UNESCO World Heritage Sites in Morocco

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The World Heritage Sites in Morocco are a unique mixture of Arab, Spanish, French, Portuguese, and Roman influence. The sites range across Morocco, from the north to the south of the country.

UNESCO World Heritage Sites are unique sites that are geographically and historically identifiable, and have a special cultural, scientific, or physical value. International conventions that UNESCO administers for practical preservation legally protect these landmarks.

Since the kickoff of the program in 1972, UNESCO listed 1,052 sites in Morocco. Eight-hundred-and-fourteen of them are cultural, 203 are natural, and 35 are mixed properties.

Morocco is home to nine UNESCO World Heritage sites, more than any other African country. These landmarks that civilizations created ages ago show minimal changes. Following are the nine heritage sites that convey Morocco’s authenticity.


One of the  authentic sites in North Africa, Volubilis, near the city of Meknes, covers an area of 42 hectares with a 2.6 kilometer circuit of walls. The site dates back to 300 B.C., centuries before the construction of any of the other World Heritage Sites on the list.

The archaeological site of Volubilis used to be the capital of the Kingdom of Mauritania. The Amazigh communfounded it, before it grew rapidly under Roman rule from the first century A.D. onward.

The city fell to local tribes around the year 285 until the eighth century, when it became the seat of Idris Ibn Abdallah, founder of the Idrisid dynasty.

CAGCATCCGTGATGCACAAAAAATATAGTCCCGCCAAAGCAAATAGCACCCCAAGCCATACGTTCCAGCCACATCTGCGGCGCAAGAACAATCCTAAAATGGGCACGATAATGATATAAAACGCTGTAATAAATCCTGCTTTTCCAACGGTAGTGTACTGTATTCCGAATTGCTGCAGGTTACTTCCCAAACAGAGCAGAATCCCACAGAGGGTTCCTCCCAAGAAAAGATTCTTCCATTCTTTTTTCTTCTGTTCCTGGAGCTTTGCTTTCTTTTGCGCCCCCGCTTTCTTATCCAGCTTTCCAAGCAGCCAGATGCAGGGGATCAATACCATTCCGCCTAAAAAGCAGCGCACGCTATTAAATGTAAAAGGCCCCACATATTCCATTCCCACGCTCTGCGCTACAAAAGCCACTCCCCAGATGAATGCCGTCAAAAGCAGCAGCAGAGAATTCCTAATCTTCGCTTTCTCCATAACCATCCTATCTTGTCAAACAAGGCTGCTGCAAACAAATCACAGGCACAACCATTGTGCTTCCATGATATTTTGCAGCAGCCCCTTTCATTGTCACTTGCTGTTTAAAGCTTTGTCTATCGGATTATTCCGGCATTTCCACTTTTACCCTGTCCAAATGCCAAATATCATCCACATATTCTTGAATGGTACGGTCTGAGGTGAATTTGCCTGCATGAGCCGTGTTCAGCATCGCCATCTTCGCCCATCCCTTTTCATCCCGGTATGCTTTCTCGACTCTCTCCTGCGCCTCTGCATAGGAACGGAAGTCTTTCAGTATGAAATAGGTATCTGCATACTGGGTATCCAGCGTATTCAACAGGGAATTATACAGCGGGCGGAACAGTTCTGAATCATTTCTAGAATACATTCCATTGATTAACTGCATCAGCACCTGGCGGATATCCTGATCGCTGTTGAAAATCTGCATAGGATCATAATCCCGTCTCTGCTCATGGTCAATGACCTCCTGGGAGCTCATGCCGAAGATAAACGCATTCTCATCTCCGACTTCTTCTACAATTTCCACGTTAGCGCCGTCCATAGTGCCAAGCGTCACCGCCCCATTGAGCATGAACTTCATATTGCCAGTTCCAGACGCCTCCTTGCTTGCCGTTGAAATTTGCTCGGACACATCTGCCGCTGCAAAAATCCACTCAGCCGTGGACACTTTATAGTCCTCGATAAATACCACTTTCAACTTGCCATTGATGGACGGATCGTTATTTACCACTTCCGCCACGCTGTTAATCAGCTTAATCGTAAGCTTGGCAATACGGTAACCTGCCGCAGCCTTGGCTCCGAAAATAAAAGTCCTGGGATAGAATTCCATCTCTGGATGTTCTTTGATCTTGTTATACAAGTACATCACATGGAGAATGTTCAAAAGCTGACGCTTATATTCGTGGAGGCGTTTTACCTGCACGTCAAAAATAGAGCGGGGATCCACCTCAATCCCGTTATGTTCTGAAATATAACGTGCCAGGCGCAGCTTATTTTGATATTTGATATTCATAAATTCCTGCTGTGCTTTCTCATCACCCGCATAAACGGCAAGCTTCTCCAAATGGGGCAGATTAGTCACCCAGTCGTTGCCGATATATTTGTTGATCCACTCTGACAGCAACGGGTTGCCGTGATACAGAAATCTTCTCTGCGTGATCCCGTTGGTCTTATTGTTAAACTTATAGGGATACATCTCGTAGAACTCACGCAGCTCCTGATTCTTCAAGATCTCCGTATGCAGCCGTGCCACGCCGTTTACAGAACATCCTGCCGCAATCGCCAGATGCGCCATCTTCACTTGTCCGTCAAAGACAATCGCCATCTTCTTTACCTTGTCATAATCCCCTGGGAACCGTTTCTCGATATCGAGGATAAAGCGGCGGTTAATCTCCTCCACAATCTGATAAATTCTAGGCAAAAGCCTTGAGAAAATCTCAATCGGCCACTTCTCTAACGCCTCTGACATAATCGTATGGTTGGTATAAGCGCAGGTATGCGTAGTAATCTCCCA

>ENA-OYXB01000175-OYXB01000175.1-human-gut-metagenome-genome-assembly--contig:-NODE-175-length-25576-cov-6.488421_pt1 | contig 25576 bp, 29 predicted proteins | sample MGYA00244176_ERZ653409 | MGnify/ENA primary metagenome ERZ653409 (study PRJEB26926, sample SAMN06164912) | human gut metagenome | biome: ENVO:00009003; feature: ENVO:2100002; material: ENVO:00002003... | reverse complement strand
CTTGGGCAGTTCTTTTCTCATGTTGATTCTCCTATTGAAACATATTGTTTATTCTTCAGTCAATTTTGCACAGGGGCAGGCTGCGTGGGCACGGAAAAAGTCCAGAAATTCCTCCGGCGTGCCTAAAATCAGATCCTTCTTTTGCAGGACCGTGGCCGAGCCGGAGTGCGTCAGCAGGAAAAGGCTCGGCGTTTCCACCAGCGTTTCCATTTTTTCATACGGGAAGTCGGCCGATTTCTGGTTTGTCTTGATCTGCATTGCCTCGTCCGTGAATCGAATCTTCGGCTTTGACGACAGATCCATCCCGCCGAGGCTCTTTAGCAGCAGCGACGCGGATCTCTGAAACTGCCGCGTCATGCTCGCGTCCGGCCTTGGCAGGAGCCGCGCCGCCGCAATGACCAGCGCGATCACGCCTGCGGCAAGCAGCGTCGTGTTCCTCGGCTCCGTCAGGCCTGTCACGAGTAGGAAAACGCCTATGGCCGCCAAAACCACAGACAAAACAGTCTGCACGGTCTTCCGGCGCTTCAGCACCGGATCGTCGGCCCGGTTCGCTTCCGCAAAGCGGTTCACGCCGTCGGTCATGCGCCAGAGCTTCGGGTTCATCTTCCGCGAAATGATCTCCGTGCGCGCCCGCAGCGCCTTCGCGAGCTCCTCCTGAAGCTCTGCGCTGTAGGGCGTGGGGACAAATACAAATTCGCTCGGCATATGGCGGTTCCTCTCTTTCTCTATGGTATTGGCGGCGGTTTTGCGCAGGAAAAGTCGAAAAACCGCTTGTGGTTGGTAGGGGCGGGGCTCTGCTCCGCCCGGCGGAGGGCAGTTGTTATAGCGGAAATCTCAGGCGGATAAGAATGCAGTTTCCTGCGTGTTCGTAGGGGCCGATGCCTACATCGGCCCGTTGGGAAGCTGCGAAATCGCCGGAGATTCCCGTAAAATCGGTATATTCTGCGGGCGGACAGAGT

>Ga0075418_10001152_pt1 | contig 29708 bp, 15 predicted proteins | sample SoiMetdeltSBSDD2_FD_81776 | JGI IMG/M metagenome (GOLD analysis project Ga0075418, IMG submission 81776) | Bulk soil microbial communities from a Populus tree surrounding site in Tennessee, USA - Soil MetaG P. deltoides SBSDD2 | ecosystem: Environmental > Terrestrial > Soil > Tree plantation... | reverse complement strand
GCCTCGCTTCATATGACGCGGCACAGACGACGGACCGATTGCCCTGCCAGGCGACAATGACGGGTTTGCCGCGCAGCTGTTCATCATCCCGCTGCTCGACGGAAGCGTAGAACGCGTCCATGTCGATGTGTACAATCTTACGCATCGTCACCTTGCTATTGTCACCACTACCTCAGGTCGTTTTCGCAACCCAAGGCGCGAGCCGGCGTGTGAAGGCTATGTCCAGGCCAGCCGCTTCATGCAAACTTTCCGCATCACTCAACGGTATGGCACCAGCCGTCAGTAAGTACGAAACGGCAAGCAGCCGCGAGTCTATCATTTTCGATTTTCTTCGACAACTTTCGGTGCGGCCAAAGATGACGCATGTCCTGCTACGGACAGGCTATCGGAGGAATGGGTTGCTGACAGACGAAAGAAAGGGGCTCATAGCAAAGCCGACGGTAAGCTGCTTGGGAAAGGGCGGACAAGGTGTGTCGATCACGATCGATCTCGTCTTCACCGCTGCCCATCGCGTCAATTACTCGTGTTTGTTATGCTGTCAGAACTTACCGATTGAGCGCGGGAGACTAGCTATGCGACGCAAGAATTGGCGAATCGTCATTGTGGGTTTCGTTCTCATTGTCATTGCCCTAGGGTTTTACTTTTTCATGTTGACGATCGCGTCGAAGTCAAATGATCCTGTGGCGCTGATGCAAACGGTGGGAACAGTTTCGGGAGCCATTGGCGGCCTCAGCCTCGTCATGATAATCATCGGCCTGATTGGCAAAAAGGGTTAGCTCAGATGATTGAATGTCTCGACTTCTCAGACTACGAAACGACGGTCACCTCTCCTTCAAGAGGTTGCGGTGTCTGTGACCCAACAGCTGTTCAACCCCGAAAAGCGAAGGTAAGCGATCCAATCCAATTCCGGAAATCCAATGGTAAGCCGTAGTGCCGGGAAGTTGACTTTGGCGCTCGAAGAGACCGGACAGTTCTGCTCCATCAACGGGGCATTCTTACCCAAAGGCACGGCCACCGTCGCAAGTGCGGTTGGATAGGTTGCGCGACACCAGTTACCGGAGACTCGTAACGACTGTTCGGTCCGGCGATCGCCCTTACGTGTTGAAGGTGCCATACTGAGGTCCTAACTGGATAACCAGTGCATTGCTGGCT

UNESCO finally identified Volubilis as a World Heritage Site in 1997 for being “an exceptionally well-preserved example of a large Roman colonial town on the fringes of the empire.”

Currently, anyone can visit the historical site and see the archways, ancient bath chambers, and mosaics.

The archaeological site of Volubilis is a historically rich landmark and reflects the Mauritanian, Roman, and Arabo-Islamic cultures.

The City of Meknes

Brimming with Hispano-Moorish style architecture, Meknes incorporates components of Islamic and European design. Monumental gates that were constructed from materials looted from Volubilis protect the city.

Meknes dates back to A.D. 1601 and is located in the Saiss plain between the Middle Atlas and the pre-rifan massif of Zerhoun. Meknes is one of four imperial cities in Morocco and the sixth most populous city in the kingdom.

Meknes found its name from the Amazigh tribe of Miknasa, who dominated eastern Morocco in the eighth century. The city flourished as the country’s capital in the 17th century under the reign of Sultan Moulay Ismail, son of the founder of the Alaouite dynasty.

Moulay Ismail built the 25 kilometer long walls that border the city and established a massive imperial palace complex including 25 mosques, 10 hammams, vestiges of fondouks (inns for merchants), and private houses. The city’s extensive fortification and monumental gates reflect the grandeur and opulence of the Alaouite dynasty.

The sultan now rests in a lavish mausoleum located inside his former kasbah (a traditional castle), now considered an important historic and religious site in the city.